Friday, September 15, 2006

The eye of the storm

I had my sufficiency meeting yesterday. That’s code for “last committee meeting ever.” I was EXTREMELY nervous about it. Not that I had any concrete reason to be, I don’t need one. My boss is crazy and unpredictable. You can go over your presentation with him 10 times before the big day, and be completely convinced that you’re both on the same page, only to have him pick a fight with you the day of the presentation… in front of your committee members… and make you look/feel stupid… because of some detail that he overlooked the 10 previous times that he looked at your presentation. But, I have learned that my nerves inversely correlate with how the meeting goes: the more nervous I am beforehand – the better it goes; the more relaxed and confident I am – the worse it goes.

Now, since my boss has moved to TX, he doesn’t fly up here for committee meetings anymore, but he calls the room and we put him on speakerphone. I’ve learned that if I turn his volume all the way up, I have a better shot at eavesdropping from the hallway. When I was sent out of the room before the meeting officially started, I could hear my boss talking, and he was slightly on the negative side of decent, but he didn’t say anything outwardly infuriating – just nothing even approaching complimentary.

I was called in to give my presentation and it went relatively well. A bit of nit picking by the committee members, and a giant tangent from my boss. A tangent that he admitted from the start was “optional.” Why, then, must we belabor this topic when we may just end up dropping it from the paper as a whole?? Another example of him liking the sound of his own voice.

I told them that my goals are to submit my paper by the end of October and defend in early December.

At the end of my presentation I left the room, and assumed my eavesdropping position. My boss said that my paper wasn’t anything groundbreaking, but we’d try to submit it to Cancer Research. If it got rejected, we’d submit it to Cancer Biology and Therapy. Now, Cancer Research is a decent journal. It’s no Science or Nature or Cell, but it’s not the bottom of the barrel. Cancer Biology and Therapy (CBT) is the bottom of the barrel. It’s a journal that my boss and another guy started, so I’m pretty much guaranteed that it’ll get published. No questions asked. Whatever. I really could care less – as long as it gets published. Period.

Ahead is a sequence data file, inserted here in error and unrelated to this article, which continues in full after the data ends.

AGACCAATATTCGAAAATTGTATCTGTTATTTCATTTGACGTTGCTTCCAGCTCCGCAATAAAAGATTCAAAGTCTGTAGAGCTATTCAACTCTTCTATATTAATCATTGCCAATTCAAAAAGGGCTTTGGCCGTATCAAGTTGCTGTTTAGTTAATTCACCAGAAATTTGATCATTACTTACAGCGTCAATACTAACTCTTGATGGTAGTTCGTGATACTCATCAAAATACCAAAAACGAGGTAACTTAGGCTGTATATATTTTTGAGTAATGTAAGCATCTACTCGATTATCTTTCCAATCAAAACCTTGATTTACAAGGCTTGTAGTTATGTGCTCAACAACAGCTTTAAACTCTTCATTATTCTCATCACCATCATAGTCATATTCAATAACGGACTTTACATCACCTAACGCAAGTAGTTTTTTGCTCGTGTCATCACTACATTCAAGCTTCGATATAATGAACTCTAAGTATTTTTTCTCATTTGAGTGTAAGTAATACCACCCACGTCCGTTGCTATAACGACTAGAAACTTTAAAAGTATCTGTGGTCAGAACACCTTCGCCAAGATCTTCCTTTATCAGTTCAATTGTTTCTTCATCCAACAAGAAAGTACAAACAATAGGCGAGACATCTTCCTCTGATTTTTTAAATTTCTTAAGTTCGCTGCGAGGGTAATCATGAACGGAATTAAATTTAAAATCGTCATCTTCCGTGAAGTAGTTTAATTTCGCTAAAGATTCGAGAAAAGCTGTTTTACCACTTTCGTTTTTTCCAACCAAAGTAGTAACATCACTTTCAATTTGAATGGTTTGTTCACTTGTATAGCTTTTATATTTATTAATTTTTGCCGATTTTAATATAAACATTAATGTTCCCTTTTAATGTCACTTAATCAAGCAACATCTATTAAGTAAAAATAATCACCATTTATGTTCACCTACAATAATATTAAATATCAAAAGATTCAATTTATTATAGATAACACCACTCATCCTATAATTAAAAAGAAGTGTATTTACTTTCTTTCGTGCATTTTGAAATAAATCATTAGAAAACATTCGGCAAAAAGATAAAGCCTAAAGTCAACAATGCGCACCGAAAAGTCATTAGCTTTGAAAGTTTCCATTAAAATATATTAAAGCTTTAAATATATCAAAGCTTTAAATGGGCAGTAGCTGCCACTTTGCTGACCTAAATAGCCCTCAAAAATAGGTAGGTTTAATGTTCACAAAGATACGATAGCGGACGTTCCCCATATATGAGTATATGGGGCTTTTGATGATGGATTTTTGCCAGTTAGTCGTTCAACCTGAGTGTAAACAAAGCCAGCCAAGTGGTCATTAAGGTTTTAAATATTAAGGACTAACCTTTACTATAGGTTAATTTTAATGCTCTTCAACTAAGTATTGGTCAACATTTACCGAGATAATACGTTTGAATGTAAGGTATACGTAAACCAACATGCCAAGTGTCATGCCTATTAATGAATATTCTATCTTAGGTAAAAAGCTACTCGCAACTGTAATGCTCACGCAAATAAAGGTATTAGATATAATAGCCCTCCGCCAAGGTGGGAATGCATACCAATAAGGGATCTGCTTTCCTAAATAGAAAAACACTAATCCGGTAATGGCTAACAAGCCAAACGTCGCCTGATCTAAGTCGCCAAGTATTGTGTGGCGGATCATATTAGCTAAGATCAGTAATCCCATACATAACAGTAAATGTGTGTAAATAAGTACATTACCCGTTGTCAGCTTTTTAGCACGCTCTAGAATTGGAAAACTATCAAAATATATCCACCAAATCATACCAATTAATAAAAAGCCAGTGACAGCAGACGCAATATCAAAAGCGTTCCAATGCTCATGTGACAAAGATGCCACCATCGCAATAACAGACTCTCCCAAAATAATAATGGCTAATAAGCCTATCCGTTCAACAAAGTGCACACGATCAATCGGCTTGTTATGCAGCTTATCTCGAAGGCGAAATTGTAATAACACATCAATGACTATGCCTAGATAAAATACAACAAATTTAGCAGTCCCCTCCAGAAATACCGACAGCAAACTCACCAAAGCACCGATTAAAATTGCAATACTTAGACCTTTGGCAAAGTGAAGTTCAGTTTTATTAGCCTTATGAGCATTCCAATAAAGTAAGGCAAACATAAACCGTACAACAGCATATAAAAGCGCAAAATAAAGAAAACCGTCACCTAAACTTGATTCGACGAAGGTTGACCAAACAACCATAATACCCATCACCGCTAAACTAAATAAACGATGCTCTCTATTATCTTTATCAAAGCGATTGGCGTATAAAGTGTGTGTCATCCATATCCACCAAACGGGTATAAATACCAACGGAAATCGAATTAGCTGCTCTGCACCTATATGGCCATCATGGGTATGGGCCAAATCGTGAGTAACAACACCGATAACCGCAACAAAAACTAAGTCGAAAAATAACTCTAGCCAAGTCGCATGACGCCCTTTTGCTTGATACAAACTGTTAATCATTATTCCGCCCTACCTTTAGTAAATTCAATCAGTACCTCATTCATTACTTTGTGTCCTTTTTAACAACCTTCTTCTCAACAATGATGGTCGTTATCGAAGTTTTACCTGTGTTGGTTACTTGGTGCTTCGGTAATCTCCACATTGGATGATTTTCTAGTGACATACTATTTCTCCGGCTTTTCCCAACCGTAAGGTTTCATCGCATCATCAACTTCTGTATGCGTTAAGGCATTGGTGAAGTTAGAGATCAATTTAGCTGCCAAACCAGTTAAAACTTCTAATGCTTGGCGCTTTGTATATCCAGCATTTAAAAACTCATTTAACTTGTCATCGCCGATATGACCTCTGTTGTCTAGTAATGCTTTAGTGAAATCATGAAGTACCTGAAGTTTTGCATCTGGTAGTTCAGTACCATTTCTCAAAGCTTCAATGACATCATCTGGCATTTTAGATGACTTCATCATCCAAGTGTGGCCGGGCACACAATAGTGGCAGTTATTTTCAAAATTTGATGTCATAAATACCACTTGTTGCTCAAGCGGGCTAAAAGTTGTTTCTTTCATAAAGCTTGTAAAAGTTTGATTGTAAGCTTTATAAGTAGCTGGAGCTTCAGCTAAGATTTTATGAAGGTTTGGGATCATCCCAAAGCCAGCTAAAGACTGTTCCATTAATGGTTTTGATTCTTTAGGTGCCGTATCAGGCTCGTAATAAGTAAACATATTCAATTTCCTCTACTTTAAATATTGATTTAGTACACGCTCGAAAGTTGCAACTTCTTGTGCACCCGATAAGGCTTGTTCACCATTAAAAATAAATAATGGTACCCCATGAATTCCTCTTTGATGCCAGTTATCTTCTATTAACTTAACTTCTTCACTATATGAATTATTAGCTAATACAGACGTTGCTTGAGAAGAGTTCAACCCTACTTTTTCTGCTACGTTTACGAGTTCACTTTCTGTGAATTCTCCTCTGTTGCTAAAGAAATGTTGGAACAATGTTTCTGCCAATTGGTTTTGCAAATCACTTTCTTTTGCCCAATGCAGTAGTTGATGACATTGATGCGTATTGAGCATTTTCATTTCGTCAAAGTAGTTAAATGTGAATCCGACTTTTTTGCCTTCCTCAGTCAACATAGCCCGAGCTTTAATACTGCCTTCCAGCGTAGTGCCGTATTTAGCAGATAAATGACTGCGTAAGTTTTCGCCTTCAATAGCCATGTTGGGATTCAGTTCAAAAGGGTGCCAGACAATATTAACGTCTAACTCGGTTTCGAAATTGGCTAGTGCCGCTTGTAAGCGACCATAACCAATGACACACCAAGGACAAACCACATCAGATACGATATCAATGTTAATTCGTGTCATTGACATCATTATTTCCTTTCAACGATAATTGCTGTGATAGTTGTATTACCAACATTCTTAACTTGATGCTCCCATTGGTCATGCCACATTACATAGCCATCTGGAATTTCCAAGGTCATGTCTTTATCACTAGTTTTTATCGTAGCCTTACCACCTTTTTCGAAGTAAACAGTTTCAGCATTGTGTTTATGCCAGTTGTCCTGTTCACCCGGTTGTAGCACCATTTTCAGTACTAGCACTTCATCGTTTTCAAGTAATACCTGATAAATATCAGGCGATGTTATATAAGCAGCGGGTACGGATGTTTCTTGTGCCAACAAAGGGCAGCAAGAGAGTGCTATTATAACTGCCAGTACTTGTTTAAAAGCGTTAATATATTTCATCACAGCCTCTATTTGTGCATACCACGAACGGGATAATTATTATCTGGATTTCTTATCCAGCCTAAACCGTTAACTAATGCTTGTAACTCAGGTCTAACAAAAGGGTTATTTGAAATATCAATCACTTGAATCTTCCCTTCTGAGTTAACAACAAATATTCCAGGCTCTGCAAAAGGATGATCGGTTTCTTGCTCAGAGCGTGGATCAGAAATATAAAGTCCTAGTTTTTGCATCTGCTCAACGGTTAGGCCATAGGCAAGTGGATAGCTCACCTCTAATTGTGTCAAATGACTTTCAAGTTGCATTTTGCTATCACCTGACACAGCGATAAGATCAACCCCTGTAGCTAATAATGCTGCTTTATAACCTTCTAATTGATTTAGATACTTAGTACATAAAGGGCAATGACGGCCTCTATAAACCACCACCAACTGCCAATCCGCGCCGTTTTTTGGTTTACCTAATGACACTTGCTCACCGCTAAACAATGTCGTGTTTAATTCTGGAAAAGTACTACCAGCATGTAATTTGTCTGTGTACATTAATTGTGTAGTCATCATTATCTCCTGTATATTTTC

Instead of calling me back into the room to sit me down and tell me their thoughts, my committee members just started to leave. I stopped them and asked “Aren’t we going to sit down and talk?” They said no. They said that we only need to talk if I start having trouble. I asked what they thought of my goals of October and December. They said “Good luck with that.” And “Go for it.”

Not the resounding vote of confidence that I was hoping for, but I’ll take what I can get. If they really didn’t think I could do it, I with they’d just say so. OR, if they thought I had too much extraneous stuff on my plate, that they’d do something about it. Their comments on the back of my form were “Finish paper, submit, write thesis, defend.” That, ladies and gentlemen, is my official, sanctioned, To Do List.

So I had my nice long sigh of relief over a meeting that didn’t make me want to cry. My friend N bought me dinner, and we watched TV for an hour – no mention of science or work – strictly vegetating. That’s the way to really celebrate.

Now I have to remain in high gear if I want to actually reach my goals. If you need to find me, I’ll be in the lab.


Blogger craig said...

Having never worked in the sciences, it all seems so foreign to me. Having to answer to a committee of people who decide -- sometimes arbitrarily, it appears -- if you work is good enough or lacking… ugh. No thanks. It seems so soul-crushing… clearly you’ve not excited about the project any longer, you just want to get it done with. My wife had the same attitude about her masters thesis. Seems like something isn’t working in the system.

But what do I know? I work in advertising… my work gets published every day. : )

7:41 AM  
Blogger Lil Kate said...

It is a very strange system, one you aren't likely to find any place else. And that is also why it is so frustrating - I would say that one of the biggest complaints is a lack of recourse. You'll just come off as a whiny, lazy, conniving student trying to get out of doing work. It's become "I had to work my ass off for jerks, now so do you" kind of mentality. And I can honestly say that I know more people looking to get out of the academic system and into other things, simply because their grad school experience was a deal breaker for them. The other students and I have come up with lots of ideas on how to make things better, I just don't know if we have it in us to climb the ranks high enough to do something about it.

9:08 AM  

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